‘WALL-E,’ ‘Return of the Jedi,’ and ‘Flowers and Trees’ Added to National Film Registry
A trio of Disney-connected films have been named as part of this year’s selections to the National Film Registry, including a story of a robot in love, a groundbreaking short film, and the final chapter of the original Star Wars trilogy.
“Return of the Jedi” received the highest number of votes from the public, according to the Library of Congress, which runs the National Film Registry. With the 1983 film’s selection, all three films in the original trilogy are now part of the registry, joining “Star Wars: A New Hope,” which was inducted as part of the inaugural class in 1989, and “The Empire Strikes Back,” which was added in 2010.
George Lucas said about the film’s induction, “Little did I know when I started writing a tale about good, evil, friendship and the Force, it would become a lifelong journey of creativity, imagination, and innovation for so many. A great honor of learning ‘Return of the Jedi’ has been included in the National Film Registry is knowing the original trilogy of the Star Wars Saga will be preserved in full as nominated by the public, safeguarded as part of our shared American Cinema heritage by our nation’s oldest federal cultural institution, the Library of Congress, and the National Film Preservation Board.”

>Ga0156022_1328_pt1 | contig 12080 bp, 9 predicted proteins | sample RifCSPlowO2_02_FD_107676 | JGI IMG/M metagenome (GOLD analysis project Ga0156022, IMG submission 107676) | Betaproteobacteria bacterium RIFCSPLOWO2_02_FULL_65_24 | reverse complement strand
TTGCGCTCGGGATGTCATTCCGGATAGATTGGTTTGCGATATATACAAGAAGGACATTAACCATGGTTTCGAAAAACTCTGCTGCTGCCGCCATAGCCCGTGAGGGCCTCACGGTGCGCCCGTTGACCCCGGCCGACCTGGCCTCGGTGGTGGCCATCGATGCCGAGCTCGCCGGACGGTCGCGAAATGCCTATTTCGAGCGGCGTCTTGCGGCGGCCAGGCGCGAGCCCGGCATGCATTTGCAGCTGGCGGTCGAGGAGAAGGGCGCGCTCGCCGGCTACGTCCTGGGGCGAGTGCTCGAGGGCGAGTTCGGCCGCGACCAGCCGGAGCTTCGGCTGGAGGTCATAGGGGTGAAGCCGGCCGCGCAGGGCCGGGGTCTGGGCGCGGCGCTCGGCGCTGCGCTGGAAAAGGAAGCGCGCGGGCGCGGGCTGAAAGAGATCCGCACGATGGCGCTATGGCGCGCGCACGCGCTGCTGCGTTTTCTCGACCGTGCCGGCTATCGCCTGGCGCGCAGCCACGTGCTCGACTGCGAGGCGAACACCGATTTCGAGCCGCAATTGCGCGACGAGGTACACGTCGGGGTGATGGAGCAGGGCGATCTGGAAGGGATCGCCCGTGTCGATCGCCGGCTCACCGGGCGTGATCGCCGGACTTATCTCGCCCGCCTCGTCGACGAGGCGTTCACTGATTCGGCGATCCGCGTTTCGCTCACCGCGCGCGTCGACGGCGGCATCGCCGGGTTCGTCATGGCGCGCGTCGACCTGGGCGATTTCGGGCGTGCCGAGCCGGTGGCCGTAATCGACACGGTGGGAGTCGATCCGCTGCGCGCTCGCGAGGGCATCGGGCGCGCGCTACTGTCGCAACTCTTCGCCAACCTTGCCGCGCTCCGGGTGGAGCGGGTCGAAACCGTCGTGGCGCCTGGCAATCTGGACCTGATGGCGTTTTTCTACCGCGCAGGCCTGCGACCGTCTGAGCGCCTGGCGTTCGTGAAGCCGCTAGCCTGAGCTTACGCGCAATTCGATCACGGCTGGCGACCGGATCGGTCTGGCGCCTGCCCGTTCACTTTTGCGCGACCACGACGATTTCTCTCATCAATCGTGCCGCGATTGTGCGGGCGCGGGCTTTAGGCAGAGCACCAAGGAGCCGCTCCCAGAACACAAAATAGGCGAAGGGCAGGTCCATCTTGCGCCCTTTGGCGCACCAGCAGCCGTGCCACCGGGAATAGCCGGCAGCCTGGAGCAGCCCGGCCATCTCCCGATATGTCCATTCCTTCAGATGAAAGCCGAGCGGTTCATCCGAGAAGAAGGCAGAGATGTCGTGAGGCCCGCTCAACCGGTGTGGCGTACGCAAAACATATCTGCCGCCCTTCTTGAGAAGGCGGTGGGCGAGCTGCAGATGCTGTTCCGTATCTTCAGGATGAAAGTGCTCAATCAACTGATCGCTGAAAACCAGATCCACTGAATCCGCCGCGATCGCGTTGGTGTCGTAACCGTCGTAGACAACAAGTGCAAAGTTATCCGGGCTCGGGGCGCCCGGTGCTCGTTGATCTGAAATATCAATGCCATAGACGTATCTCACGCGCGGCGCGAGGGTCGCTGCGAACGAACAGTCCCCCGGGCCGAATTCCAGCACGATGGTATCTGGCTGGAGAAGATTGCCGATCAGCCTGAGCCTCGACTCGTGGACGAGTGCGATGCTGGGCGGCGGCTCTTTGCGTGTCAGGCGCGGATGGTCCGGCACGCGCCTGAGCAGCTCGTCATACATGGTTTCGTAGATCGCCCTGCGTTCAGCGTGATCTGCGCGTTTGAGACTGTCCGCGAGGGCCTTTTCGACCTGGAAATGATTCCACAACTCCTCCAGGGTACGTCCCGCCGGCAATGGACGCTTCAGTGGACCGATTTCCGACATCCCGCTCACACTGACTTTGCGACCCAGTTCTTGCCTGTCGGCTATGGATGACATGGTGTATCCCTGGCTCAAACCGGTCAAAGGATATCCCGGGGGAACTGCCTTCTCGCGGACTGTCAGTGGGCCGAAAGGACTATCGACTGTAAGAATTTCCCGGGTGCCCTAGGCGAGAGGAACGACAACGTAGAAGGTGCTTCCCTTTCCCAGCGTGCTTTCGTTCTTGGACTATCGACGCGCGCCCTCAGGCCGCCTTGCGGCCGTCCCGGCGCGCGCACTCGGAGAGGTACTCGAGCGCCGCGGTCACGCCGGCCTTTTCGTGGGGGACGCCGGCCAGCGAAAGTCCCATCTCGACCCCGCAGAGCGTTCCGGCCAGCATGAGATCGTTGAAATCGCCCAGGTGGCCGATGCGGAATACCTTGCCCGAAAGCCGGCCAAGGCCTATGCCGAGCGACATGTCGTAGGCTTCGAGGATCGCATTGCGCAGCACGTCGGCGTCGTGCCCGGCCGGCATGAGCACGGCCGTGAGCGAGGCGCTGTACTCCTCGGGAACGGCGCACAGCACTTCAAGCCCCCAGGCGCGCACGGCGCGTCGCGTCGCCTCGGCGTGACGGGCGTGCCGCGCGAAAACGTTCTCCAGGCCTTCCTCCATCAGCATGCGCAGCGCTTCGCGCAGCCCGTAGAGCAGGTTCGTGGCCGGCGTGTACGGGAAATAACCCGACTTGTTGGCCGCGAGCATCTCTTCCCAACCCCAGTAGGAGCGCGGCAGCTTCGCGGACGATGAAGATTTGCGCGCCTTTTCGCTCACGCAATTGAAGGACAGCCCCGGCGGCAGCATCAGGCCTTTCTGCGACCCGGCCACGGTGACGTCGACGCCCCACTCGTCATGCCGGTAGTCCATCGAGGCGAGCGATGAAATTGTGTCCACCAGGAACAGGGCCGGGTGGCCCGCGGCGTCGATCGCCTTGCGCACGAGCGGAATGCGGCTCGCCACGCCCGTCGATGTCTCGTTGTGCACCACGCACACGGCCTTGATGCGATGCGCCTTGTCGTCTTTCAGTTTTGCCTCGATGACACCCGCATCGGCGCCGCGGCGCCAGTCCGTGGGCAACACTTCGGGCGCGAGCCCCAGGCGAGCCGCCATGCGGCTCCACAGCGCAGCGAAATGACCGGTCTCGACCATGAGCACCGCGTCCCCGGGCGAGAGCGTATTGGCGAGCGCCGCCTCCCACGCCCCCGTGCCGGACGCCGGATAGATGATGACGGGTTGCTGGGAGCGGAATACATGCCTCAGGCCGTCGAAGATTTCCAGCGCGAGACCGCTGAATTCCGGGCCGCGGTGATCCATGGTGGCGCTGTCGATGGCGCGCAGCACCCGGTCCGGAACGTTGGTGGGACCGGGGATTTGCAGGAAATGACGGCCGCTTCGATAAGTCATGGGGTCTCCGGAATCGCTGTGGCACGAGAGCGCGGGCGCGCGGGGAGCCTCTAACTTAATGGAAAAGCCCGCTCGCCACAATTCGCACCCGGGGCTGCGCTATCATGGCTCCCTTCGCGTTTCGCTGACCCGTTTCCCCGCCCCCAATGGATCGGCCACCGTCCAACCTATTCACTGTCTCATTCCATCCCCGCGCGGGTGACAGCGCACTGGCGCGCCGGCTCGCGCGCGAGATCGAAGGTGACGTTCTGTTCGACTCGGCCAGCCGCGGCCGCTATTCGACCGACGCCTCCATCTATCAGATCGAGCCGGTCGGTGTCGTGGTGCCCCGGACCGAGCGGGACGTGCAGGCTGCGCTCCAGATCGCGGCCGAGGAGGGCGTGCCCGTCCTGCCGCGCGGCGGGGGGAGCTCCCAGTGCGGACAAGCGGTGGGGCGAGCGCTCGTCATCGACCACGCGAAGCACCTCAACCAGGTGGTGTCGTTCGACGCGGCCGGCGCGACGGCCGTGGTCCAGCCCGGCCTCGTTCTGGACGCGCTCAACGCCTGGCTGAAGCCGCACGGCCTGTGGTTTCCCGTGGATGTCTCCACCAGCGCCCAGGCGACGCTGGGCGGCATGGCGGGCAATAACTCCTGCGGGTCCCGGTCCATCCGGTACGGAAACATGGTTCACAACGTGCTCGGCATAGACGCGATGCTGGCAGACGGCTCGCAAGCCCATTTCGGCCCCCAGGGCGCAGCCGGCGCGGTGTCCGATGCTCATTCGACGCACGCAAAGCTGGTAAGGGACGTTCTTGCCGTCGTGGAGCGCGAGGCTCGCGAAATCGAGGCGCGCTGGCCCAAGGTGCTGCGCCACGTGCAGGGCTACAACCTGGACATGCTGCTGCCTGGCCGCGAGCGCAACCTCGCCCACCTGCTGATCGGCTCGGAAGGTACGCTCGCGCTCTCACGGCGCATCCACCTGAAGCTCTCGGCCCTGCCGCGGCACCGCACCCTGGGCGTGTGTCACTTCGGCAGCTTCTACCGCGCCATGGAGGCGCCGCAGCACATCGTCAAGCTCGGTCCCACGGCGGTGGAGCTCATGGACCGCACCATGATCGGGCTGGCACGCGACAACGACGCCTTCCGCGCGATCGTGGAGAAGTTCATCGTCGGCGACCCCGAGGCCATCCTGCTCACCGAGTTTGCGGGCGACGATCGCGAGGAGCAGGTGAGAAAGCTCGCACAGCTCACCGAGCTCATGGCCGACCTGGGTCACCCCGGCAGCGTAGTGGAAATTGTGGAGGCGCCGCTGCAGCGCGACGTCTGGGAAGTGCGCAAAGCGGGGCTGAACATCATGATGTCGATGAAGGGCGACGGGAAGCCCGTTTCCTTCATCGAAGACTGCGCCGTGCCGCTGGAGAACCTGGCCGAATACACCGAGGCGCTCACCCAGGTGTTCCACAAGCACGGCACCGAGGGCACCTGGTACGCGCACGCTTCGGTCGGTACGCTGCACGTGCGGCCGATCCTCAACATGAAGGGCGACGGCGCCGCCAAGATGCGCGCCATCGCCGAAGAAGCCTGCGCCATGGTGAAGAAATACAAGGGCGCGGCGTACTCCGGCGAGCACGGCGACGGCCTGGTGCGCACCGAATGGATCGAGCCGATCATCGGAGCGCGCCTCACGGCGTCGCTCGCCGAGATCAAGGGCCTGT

The 1932 short “Flowers and Trees” is also part of this year’s class. This animated short was the first commercially released film to use the three-strip Technicolor process. It was the first animated film to win an Academy Award, winning the first honor for Best Cartoon Short Subject (currently known as Best Animated Short Film).
Finally, “WALL-E” was named to the class of 2021, becoming the second feature film from Pixar to be named to the registry, following “Toy Story”‘s induction in 2005. Regarded by many as one of Pixar’s best, the 2008 film was honored with the Academy Award for Best Animated Feature.
Other films selected this year include “The Lord of the Rings: The Fellowship of the Ring,” “A Nightmare on Elm Street,” “Selena,” “Cooley High,” and “Strangers on a Train.”